Source: DYLAN GWINN
Fans at the Australian Open were asked to remove tee shirts with the slogan “Where is Peng Shuai?” an allusion to the continuing mystery surrounding the whereabouts of a Chinese tennis star who accused that country’s vice president of rape.
As Breitbart’s Warner Todd Huston reports:
Early in November, Shuai posted a message to her Chinese social media account saying that she had been sexually abused in 2019 by Chinese Vice Premier Zhang Gaoli. But her Weibo account was quickly shut down and the post was deleted. Shuai then spent nearly a month in isolation, not being seen on her own in public for more than three weeks.
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These events led to international worry and outcry over Peng Shuai’s safety.
On Saturday, in a widely shared video on social media, Australian police and event security officials can be seen telling a group of spectators that they would have to remove their “Where is Peng Shuai?” tee shirts. Due to rules set forth by Tennis Australia which ban political messaging.
“The Australian Open does have a rule that you can’t have political slogans … it’s a rule that it’s a condition of entry.
“Tennis Australia does set the rules, and regardless of what you’re saying — and I’m not saying you can’t have those views — but I am saying that Tennis Australia sets the rules here.
“[Security is] allowed to confiscate the shirts and the banner.”
A spokesperson from Tennis Australia told ESPN that their decision to have security force the fans to remove the tee shirts was made for Peng Shuai’s “safety.”
“Under our ticket conditions of entry we don’t allow clothing, banners or signs that are commercial or political,” a spokesperson said via ESPN. “Peng Shuai’s safety is our primary concern. We continue to work with the WTA and global tennis community to seek more clarity on her situation and will do everything we can to ensure her well-being.”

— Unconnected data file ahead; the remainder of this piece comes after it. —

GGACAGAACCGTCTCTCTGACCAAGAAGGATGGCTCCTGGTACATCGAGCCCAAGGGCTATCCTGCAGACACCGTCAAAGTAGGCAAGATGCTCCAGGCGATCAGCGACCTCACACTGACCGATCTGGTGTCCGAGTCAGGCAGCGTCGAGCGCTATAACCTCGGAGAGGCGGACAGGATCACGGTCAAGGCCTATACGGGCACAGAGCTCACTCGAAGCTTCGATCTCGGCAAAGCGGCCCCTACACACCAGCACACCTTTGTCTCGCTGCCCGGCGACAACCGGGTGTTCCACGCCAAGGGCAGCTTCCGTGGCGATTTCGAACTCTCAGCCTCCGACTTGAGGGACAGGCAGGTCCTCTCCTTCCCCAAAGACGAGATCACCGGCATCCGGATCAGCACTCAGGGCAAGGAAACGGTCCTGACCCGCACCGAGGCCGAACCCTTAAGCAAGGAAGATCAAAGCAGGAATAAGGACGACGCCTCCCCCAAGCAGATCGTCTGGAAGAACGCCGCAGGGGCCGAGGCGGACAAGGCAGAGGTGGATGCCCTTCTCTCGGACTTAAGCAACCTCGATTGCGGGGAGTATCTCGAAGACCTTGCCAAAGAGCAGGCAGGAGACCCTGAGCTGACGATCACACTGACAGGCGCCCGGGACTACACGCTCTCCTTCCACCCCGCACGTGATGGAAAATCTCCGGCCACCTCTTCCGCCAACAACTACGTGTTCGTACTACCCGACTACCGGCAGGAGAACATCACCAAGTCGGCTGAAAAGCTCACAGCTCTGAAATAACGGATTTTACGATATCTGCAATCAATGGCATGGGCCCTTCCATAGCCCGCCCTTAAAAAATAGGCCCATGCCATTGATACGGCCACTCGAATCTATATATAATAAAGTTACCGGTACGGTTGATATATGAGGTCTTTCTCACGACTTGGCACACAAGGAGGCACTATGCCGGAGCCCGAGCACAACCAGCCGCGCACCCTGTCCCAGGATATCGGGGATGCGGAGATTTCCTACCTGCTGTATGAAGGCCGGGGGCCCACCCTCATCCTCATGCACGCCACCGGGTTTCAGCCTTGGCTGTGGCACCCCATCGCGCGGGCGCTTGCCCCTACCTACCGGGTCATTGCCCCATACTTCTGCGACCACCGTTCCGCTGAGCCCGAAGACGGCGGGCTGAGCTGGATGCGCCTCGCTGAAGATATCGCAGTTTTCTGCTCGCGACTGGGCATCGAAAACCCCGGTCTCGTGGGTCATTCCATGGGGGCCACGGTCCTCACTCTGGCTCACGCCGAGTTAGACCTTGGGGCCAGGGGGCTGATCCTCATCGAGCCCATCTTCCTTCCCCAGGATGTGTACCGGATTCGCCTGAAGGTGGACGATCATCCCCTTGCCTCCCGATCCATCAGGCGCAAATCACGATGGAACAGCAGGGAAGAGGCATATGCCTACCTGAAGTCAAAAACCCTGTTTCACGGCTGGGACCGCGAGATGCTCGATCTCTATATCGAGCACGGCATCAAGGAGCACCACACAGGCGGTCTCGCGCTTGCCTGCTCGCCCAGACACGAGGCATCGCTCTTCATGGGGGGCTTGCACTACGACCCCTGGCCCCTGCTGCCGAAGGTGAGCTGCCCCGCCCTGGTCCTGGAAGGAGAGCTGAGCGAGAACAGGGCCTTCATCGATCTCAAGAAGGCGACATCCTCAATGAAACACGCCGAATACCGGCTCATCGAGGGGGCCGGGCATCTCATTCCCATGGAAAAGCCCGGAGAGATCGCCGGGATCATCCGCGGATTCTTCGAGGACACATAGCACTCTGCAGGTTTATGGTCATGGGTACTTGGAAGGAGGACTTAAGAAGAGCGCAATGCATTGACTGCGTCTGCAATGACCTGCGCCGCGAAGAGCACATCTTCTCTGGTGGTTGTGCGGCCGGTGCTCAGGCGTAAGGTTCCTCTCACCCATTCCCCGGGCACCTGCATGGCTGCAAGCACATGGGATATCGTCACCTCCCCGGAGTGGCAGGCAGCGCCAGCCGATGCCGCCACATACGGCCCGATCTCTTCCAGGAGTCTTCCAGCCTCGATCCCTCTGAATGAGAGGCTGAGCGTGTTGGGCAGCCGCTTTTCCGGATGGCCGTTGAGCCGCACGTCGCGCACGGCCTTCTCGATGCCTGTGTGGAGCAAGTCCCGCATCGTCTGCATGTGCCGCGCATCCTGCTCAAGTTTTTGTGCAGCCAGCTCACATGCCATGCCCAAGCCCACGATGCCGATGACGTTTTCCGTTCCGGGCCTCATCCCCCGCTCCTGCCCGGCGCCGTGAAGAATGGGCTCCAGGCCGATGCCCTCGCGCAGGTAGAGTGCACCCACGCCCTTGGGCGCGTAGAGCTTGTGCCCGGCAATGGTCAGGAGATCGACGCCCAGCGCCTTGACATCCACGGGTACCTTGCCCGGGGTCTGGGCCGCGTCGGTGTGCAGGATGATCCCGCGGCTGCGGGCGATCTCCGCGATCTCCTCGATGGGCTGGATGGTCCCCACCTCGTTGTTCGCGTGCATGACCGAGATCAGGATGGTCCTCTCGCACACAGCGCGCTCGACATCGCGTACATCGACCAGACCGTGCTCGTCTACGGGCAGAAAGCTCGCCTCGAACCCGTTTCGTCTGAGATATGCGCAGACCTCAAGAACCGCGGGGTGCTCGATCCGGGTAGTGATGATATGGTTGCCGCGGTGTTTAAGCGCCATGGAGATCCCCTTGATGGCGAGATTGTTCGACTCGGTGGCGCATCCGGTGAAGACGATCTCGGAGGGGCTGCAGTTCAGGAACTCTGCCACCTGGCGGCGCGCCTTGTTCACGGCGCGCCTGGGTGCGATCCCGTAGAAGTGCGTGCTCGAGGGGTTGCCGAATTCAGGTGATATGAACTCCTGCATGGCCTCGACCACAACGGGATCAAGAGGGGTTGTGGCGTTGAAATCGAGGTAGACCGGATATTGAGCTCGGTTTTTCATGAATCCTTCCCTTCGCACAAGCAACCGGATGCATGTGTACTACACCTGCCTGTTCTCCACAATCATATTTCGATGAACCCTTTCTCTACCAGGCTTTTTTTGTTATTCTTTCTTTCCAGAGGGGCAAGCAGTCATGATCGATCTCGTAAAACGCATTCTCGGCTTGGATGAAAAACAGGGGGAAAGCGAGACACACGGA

Chinese Vice-Premier Zhang Gaoli makes a speech on October 20, 2016, in Beijing, China. (Wu Hong-Pool/Getty Images)
Of course, asking about the safety and whereabouts of a woman who mysteriously vanishes after accusing a ruthless regime member of rape is not a political act. Nor is there any evidence to suggest that increasing public awareness and attention to Peng Shuai’s case would put her life in danger. In fact, it was primarily due to public outcry and the Women’s Tennis Association that China felt it necessary to release an albeit heavily coerced video of the tennis star recanting her rape accusations against the Chinese vice president.
Even more troubling is that reporters attending the Australian Open are under no restriction from asking questions about Peng Shuai. If wearing a tee shirt asking “Where is Peng Shuai?” poses a threat to her life, one would think asking questions about her safety in a press conference would also pose a threat. Moreover, none of the athletes at the Open are forbidden from addressing the topic either.
WTA Council Member Victoria Azarenka said that there “hasn’t been that much development in terms of contact with Peng Shuai.”